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Monday, August 11, 2008

Exhibit Booths at a Conference: My Dos and Don'ts

For OSCON 2008, I spent 2 days helping out in the exhibit hall. It was a great first time experience in formulating some dos and don'ts for what I think would help achieve success and buzz on the "floor".

DO target the conference

Know the audience and why the attendees are there. Ask: What do they hope to learn? Are they there to become your customer or rather to be someone who could champion the product to someone else that is the potential customer? I believe in not underestimating the power of the maven.
Along this line, if it is a developers conference, have developers in the booth. Developers want to know how things work and the details on the underlying technology.
Finally, don't advertise for other conferences or products unless they are a really tight fit with the current conference.

DO/DON'T have swag and give aways
I am undecided here.
Don't give out junk. It all ends up in the trash (related to "don't attempt to be cheap" below).
O'Reilly was twittering about their give-aways which was cool and a DO but did it really end up bringing anyone to the booth who did not just want a freebie?
T-shirts were always popular but I am not really sure of the general value here either. That said, if people are willing to wear a shirt advertising your product, it can't be all that bad even if they know nothing about the product. Dark colors, cool design, size medium...sign me up, I am your billboard :-)
Does anyone have hard numbers in this space on whether free stuff drives real traffic?

DO have a white board and demos
Advertise and set a demo schedule for what people will want to see. It appears to me that people are much more likely to come watch a demo at a set time then to walk up and ask you to demo your stuff. An organized demo builds a crowd naturally.
The Sun micro-conference idea was intriguing and seemed to drive a lot of traffic into their zone.

DON'T have too many exhibitors working the booth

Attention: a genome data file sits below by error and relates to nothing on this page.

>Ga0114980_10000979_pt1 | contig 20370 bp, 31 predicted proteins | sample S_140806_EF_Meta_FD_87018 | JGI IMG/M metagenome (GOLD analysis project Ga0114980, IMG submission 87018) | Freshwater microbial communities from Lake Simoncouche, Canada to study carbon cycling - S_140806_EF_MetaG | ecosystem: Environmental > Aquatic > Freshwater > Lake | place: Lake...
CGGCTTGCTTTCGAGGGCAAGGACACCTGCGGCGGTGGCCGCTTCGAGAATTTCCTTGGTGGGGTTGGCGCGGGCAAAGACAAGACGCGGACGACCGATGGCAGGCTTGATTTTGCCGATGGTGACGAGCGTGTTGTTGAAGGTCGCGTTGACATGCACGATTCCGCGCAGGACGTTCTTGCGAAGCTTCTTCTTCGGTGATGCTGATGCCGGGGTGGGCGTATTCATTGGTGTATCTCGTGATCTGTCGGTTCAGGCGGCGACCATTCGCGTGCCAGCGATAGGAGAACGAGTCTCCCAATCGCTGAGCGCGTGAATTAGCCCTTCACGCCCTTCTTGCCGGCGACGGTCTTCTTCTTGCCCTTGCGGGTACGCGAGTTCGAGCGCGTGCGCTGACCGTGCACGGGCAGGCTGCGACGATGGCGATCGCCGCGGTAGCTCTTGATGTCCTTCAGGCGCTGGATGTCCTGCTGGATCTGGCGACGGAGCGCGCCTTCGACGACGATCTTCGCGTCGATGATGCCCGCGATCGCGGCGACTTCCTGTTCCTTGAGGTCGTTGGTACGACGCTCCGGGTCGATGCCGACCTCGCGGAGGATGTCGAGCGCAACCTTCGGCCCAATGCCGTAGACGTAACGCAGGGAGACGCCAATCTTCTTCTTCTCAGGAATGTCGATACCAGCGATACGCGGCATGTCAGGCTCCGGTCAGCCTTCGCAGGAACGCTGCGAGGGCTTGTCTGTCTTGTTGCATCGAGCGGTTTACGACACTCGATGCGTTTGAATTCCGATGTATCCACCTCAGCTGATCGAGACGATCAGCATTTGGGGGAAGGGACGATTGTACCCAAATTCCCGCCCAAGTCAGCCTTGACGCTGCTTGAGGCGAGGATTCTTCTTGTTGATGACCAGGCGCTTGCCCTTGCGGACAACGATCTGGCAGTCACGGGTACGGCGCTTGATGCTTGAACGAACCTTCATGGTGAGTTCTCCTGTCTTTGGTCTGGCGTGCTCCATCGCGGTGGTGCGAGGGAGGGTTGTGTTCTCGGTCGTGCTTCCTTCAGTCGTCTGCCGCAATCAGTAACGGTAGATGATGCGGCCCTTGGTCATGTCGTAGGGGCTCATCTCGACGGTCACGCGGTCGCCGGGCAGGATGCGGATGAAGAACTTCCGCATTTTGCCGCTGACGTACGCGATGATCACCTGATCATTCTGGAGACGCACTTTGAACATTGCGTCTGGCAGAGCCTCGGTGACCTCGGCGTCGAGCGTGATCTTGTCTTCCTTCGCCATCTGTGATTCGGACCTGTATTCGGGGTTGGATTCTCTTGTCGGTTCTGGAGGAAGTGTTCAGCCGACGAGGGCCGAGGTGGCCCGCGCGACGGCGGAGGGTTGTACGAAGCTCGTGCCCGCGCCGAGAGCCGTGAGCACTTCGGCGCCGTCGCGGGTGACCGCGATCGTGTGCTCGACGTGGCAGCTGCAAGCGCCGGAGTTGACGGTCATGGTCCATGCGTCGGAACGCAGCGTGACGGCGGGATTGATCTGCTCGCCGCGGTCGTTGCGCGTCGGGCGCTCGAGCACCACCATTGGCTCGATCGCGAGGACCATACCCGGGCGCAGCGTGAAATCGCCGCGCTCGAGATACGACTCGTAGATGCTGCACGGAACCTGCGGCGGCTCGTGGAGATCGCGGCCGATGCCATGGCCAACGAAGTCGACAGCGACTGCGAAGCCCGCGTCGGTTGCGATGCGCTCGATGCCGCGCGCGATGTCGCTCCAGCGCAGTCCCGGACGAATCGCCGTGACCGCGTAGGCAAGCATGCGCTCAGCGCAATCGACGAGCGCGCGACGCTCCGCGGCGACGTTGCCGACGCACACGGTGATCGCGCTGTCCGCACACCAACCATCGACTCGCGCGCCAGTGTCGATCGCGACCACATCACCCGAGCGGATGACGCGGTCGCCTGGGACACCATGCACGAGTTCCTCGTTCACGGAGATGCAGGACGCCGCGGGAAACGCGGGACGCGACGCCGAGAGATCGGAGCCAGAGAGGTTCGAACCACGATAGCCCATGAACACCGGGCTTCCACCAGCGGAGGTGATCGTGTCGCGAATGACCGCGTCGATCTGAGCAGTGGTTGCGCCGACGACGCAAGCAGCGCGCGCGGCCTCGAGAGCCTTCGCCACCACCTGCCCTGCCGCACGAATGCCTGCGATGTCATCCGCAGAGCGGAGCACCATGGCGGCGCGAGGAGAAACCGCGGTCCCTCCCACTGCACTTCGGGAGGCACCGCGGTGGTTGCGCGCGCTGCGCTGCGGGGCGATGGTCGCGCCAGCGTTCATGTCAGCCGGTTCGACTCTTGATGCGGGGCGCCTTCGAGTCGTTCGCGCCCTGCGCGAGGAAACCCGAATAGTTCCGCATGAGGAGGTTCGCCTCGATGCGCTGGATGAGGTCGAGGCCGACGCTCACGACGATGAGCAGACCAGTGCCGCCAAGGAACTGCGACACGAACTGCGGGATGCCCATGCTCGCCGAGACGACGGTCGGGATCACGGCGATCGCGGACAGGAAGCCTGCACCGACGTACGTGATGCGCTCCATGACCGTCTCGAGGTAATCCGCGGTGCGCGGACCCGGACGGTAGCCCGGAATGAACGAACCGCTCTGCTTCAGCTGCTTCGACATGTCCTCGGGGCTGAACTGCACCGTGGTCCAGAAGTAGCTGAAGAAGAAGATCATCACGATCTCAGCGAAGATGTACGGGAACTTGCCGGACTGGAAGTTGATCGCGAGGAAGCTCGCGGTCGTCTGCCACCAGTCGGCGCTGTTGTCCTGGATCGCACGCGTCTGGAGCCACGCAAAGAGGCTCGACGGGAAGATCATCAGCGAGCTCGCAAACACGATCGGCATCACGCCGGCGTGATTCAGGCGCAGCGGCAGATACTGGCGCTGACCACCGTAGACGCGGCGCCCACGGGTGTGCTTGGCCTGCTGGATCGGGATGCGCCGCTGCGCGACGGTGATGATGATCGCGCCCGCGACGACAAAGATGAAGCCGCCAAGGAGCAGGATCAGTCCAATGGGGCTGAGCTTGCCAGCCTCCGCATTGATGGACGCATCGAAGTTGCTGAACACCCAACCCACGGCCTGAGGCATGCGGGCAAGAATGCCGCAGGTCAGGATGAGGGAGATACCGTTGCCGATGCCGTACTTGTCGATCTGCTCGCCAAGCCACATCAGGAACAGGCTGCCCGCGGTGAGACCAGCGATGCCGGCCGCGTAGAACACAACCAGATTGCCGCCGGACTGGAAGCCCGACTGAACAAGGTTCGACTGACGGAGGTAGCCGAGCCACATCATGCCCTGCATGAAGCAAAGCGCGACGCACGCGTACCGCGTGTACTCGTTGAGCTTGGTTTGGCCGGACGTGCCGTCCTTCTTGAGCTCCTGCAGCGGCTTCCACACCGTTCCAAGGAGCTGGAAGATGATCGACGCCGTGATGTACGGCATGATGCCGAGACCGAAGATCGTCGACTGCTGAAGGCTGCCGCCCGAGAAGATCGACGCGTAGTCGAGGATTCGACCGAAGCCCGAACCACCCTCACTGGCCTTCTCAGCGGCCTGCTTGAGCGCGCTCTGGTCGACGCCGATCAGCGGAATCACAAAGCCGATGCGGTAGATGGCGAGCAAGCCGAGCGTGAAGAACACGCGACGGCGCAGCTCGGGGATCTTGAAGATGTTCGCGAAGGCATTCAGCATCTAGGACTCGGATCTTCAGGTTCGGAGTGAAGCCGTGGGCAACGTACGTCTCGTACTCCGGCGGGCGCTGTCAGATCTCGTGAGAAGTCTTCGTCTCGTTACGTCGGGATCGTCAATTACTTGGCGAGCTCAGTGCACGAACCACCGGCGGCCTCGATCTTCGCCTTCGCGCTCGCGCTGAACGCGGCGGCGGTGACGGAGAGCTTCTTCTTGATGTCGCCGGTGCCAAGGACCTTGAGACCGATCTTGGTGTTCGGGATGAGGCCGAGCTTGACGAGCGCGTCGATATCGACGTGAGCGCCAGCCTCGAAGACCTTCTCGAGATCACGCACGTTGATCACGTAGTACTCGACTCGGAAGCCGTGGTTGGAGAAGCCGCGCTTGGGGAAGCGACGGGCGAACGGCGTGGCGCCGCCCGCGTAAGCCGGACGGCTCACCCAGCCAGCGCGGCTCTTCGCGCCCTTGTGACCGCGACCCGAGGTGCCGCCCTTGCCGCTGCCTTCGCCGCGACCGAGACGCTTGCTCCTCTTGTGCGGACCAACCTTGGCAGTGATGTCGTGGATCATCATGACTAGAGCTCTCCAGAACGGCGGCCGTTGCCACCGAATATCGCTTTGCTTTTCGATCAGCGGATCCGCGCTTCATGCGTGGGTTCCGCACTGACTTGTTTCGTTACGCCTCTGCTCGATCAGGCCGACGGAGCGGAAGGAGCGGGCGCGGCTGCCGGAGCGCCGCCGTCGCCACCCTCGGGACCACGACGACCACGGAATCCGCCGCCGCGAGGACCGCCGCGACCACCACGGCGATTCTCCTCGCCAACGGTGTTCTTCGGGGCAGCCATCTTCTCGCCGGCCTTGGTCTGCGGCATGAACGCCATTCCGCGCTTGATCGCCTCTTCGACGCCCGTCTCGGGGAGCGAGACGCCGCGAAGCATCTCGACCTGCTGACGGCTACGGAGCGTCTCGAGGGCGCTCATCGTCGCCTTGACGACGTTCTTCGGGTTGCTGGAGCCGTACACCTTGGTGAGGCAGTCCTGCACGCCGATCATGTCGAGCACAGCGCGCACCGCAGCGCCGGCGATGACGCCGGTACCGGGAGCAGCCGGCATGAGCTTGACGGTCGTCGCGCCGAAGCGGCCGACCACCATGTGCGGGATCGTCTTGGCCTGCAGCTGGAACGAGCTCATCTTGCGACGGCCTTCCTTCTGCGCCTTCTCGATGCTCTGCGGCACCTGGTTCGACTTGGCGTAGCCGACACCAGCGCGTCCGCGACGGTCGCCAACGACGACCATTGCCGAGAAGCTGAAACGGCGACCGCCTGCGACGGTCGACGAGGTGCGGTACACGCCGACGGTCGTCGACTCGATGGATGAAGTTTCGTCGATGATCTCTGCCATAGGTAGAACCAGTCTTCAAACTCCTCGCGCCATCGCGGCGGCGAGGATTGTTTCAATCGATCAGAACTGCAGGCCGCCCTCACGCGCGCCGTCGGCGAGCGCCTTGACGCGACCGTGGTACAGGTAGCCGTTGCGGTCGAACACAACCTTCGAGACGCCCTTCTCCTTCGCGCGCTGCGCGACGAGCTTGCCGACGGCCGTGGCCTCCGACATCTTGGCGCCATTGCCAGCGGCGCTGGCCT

An overstaffed booth is intimidating to the attendees, someone always looks bored and it is far too tempting to be talking within your group instead of to the attendees. This is also a factor of the space allocated to a booth. More space allows for more people working in the booth.

DO have strong and interesting signage
Let people easily see who you are (company and product) and why you are there. Don't waste anyone's time. Once again target the conference and focus on what will be the most interesting to the attendees...not what is most interesting to your company :-)
For example there was a Ticketmaster booth at OSCON. Their signage let everyone know they were there to get you interested in a career with them. Great, no wasted time.

DON'T attempt to do things on the cheap
No one will believe that you have a tight budget or that companies do not have more money than they know what to do with :-)
Match the look and feel of similar sized companies and interests. Look like you belong. If everyone else has paid for something and this something will be noticed by the attendees, pony up or stay home...but be very careful on choosing to stay home.

This is how I would ensure to make any exhibit hall interesting and, for the record, I think the OSCON hall was quite interesting.
I hope this helps anyone designing an EclipseCon 2009 exhibit booth to have a list to double check that the booth ideas are solid.

Note: I had pictures from OSCON but my silly cell phone pics are all blurry so the Yahoo shot is from PubCon in Las Vegas (from here) but the booth looked similar and I think was a good example of a functioning booth.


Ed Merks said...

Darin, clearly you missed "do bring a good camera" in your list. People will want to see what they missed by not coming!

Darin Swanson said...

I hereby elect Ed to be my official photographer :-)